By John Ellis
For the Victorians, Albion Congregational Chapel in the centre of the Lancashire mill town of Ashton-under-Lyne was one of the Nonconformist cathedrals of the North. In 1862 it planted a daughter church in Charlestown, a relatively poor area of the town, and so this year sees the 151st birthday of that church. On 21st July I was privileged to lead an All Age service in Charlestown to celebrate this, helped by Mr Happy.
The Charlestown church community makes a distinctive contribution to the Ashton-under-Lyne pastorate which operates as three congregations of one church with the Revd Alan Wickens as minister. The solid brick building is unexpectedly light and bright inside and is used flexibly through the week for a variety of community activities. The Sunday morning congregation included young men shaped by the work of The Boys’ Brigade as well as longstanding local residents. Afterwards coffee in the hall was supplemented by hot buttered toast.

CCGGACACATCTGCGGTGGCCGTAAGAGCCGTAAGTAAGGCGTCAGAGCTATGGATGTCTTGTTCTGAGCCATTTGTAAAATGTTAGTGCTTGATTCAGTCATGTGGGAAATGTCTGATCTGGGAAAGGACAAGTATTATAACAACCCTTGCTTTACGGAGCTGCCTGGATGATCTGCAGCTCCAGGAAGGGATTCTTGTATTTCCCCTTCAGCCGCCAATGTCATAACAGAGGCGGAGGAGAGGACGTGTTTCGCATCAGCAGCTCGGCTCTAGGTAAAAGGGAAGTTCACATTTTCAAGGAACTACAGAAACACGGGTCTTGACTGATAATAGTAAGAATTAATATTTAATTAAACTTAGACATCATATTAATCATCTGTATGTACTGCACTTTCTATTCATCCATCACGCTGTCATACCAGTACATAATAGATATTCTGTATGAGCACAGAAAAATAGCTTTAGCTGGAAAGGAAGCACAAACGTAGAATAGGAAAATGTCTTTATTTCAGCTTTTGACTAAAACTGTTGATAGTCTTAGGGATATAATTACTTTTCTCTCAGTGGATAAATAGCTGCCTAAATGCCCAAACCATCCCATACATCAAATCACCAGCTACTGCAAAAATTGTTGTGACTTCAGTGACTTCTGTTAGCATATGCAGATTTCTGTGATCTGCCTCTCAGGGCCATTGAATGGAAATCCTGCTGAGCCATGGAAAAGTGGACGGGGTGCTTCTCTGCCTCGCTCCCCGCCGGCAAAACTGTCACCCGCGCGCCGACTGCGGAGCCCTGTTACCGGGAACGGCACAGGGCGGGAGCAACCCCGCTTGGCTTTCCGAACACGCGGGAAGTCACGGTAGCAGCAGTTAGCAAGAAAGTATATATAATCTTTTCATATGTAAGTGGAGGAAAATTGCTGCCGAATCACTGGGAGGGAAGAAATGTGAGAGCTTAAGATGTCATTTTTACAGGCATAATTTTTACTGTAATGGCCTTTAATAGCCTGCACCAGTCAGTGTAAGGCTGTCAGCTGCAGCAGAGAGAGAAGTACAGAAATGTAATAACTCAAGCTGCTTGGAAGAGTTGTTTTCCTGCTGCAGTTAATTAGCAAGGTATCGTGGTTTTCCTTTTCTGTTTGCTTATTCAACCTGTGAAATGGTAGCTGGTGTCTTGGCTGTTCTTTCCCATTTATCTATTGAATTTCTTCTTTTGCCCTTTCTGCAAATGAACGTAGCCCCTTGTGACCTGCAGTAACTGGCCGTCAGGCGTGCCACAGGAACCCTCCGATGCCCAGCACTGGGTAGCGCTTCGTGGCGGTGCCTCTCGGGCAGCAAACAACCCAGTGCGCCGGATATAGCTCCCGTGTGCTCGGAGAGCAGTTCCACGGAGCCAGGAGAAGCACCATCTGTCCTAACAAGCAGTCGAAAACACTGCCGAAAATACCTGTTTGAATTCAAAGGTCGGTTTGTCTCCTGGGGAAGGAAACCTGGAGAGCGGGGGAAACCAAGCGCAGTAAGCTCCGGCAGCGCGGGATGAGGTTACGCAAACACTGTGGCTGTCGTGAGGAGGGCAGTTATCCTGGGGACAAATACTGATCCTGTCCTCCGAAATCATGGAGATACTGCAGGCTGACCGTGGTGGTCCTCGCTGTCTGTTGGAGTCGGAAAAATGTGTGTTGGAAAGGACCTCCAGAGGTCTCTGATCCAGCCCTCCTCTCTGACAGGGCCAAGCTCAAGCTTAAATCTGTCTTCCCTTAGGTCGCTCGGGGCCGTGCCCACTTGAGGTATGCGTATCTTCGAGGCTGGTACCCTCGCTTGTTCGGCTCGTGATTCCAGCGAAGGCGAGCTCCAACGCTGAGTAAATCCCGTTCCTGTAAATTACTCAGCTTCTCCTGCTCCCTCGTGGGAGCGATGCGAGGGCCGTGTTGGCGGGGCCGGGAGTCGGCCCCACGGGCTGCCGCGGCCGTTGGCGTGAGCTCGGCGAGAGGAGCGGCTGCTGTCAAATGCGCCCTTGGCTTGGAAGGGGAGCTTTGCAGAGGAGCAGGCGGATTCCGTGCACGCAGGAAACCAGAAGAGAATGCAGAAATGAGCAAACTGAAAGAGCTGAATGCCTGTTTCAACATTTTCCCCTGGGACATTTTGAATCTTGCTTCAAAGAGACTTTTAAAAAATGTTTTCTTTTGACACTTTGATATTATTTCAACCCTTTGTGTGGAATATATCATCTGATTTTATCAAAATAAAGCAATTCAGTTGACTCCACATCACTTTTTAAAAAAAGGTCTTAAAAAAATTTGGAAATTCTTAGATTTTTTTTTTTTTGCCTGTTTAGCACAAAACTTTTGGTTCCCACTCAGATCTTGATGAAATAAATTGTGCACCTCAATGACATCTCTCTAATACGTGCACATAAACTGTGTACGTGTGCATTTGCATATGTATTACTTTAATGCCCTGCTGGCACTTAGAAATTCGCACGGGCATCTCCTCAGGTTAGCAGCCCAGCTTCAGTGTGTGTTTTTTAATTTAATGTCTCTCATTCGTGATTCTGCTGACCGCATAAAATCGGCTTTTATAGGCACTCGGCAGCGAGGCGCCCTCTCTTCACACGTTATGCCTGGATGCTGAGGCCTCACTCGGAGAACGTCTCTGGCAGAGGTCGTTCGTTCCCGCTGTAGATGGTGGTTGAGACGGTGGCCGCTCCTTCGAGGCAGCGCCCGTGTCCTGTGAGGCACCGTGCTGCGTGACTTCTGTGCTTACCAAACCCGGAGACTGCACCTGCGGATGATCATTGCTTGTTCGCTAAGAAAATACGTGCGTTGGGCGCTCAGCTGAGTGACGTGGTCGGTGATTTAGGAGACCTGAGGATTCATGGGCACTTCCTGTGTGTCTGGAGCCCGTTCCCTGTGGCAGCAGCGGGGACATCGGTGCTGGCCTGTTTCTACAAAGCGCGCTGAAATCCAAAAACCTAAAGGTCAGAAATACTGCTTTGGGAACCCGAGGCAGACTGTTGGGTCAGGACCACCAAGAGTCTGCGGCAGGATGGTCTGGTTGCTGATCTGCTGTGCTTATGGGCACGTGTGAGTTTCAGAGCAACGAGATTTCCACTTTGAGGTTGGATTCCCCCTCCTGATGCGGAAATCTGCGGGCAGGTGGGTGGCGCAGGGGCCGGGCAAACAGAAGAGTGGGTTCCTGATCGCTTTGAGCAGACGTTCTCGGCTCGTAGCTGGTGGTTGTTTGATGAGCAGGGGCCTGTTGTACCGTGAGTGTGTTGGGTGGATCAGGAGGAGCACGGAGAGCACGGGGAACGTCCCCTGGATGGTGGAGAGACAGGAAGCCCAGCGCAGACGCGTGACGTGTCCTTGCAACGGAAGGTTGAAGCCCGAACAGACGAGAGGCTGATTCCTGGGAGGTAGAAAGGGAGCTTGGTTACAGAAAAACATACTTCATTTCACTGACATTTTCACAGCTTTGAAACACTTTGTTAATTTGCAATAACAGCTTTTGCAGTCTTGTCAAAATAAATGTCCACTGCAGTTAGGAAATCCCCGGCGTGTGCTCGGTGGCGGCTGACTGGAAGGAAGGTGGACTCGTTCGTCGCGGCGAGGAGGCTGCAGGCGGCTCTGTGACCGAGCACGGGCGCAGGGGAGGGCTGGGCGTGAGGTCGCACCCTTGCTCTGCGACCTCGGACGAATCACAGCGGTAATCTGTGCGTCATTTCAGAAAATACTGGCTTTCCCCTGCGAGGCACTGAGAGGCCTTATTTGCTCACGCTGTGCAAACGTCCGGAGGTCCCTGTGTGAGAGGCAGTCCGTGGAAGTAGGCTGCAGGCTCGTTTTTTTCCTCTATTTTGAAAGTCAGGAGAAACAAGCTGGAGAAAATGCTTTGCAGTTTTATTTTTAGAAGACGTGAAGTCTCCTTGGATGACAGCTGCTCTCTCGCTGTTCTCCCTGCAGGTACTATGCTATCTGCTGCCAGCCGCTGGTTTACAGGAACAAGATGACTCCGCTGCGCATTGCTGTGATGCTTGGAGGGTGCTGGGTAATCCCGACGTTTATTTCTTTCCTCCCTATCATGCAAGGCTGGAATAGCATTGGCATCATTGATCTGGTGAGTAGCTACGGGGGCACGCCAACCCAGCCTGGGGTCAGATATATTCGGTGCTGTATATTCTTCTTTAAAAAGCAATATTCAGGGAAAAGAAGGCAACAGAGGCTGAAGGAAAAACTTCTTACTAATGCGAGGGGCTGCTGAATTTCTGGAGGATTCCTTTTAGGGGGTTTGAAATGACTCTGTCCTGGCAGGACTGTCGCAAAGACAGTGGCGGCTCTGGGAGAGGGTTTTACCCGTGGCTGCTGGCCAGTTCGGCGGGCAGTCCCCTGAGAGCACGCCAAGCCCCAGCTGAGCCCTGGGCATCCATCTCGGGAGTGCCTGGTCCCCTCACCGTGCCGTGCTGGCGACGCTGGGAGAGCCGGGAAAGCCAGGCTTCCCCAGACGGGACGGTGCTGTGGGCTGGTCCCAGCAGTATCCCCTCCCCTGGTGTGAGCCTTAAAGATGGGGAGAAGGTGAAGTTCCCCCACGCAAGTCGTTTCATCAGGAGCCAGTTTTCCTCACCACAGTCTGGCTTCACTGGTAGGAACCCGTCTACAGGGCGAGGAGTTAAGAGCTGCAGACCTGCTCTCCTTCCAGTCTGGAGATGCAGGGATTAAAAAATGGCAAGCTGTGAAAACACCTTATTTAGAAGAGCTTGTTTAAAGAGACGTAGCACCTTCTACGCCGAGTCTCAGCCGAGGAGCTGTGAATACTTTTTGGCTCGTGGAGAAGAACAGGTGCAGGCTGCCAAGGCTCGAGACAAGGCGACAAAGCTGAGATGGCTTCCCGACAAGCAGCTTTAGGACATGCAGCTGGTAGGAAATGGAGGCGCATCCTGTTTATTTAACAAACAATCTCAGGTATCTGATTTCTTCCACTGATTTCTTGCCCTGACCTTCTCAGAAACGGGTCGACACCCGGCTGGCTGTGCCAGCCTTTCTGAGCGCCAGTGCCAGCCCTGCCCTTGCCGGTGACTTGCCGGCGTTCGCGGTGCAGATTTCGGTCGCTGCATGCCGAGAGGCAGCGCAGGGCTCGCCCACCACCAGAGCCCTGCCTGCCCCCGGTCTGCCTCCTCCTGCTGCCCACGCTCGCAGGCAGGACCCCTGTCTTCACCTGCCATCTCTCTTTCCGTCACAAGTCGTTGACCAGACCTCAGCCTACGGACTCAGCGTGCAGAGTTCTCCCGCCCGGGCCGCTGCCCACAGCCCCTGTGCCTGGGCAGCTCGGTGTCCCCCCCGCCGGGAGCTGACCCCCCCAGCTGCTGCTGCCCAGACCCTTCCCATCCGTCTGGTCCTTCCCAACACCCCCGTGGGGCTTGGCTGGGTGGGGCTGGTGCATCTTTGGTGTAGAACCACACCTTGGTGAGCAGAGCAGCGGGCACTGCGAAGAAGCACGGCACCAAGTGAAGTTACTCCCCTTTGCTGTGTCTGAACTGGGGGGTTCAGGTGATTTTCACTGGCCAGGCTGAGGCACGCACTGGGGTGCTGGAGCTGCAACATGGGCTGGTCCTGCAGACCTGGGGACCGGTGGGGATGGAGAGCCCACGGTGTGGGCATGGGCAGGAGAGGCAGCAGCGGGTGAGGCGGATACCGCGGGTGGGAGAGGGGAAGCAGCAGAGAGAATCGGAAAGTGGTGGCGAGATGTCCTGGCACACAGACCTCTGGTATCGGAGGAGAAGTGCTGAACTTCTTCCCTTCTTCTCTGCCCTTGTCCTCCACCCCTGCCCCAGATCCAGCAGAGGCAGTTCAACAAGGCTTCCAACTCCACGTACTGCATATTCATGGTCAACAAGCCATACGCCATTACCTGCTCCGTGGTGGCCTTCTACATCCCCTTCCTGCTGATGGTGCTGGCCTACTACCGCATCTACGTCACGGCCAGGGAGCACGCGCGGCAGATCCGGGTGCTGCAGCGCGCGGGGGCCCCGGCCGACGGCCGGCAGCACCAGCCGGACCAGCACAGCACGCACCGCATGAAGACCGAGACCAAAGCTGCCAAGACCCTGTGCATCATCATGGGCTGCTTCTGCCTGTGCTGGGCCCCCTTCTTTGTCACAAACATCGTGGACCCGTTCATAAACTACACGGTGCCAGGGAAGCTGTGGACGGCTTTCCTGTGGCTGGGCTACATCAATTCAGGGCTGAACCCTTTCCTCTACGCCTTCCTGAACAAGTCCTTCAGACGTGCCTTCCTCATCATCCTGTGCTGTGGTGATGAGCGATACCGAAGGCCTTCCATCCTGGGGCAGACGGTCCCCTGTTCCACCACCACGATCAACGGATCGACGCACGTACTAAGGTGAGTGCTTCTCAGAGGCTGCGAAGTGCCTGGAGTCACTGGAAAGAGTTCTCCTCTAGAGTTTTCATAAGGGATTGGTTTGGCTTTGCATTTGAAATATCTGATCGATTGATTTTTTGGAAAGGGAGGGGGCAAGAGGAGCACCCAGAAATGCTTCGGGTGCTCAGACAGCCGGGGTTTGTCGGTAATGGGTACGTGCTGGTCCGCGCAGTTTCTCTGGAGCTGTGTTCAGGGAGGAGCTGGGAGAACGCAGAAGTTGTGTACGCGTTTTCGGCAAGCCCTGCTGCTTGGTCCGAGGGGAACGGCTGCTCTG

The impression I formed was of a church family who knew each other well and understood the community in which they serve. Pastoral care was evident, natural and genuine. Different generations seemed relaxed with each other and everyone contributed to the life of the congregation as they were able. It felt like a good church to belong to. Mr Happy thought so too.